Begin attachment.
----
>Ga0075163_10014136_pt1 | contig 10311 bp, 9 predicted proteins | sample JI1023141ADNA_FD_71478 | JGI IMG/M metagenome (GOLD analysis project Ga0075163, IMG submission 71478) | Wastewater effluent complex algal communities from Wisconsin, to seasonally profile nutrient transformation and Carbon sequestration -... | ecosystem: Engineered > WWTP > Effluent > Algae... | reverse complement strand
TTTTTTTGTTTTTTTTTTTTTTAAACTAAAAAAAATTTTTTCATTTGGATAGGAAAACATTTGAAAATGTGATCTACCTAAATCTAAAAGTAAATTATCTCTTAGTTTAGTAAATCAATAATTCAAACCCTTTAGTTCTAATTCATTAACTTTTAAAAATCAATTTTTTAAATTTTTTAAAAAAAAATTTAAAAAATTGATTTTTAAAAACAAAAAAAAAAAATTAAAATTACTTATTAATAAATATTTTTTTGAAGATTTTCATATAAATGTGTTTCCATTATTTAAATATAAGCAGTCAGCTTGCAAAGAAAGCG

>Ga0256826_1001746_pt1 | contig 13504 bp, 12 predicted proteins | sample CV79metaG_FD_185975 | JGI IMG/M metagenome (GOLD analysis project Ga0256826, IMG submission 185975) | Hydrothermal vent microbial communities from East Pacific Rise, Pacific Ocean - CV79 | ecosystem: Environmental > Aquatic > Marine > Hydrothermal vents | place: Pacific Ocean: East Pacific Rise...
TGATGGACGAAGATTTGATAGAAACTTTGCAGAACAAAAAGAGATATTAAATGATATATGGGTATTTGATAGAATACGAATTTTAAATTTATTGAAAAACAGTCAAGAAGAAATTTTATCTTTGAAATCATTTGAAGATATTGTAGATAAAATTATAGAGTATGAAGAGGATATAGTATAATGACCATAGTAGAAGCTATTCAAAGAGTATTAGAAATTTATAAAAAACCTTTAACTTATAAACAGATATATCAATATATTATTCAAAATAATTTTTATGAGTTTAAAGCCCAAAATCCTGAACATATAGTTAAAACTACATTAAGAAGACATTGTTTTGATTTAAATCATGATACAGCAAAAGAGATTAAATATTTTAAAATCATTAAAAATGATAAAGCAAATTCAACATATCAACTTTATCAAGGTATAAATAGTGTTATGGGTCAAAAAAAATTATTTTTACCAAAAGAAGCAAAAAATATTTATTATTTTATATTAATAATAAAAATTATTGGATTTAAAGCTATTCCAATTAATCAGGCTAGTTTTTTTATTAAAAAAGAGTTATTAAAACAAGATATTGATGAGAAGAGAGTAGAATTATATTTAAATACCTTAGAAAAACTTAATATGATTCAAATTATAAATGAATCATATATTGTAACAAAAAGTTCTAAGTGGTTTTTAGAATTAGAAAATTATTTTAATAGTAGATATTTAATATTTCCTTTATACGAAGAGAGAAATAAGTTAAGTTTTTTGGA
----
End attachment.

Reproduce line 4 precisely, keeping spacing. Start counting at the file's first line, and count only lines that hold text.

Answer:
TGATGGACGAAGATTTGATAGAAACTTTGCAGAACAAAAAGAGATATTAAATGATATATGGGTATTTGATAGAATACGAATTTTAAATTTATTGAAAAACAGTCAAGAAGAAATTTTATCTTTGAAATCATTTGAAGATATTGTAGATAAAATTATAGAGTATGAAGAGGATATAGTATAATGACCATAGTAGAAGCTATTCAAAGAGTATTAGAAATTTATAAAAAACCTTTAACTTATAAACAGATATATCAATATATTATTCAAAATAATTTTTATGAGTTTAAAGCCCAAAATCCTGAACATATAGTTAAAACTACATTAAGAAGACATTGTTTTGATTTAAATCATGATACAGCAAAAGAGATTAAATATTTTAAAATCATTAAAAATGATAAAGCAAATTCAACATATCAACTTTATCAAGGTATAAATAGTGTTATGGGTCAAAAAAAATTATTTTTACCAAAAGAAGCAAAAAATATTTATTATTTTATATTAATAATAAAAATTATTGGATTTAAAGCTATTCCAATTAATCAGGCTAGTTTTTTTATTAAAAAAGAGTTATTAAAACAAGATATTGATGAGAAGAGAGTAGAATTATATTTAAATACCTTAGAAAAACTTAATATGATTCAAATTATAAATGAATCATATATTGTAACAAAAAGTTCTAAGTGGTTTTTAGAATTAGAAAATTATTTTAATAGTAGATATTTAATATTTCCTTTATACGAAGAGAGAAATAAGTTAAGTTTTTTGGA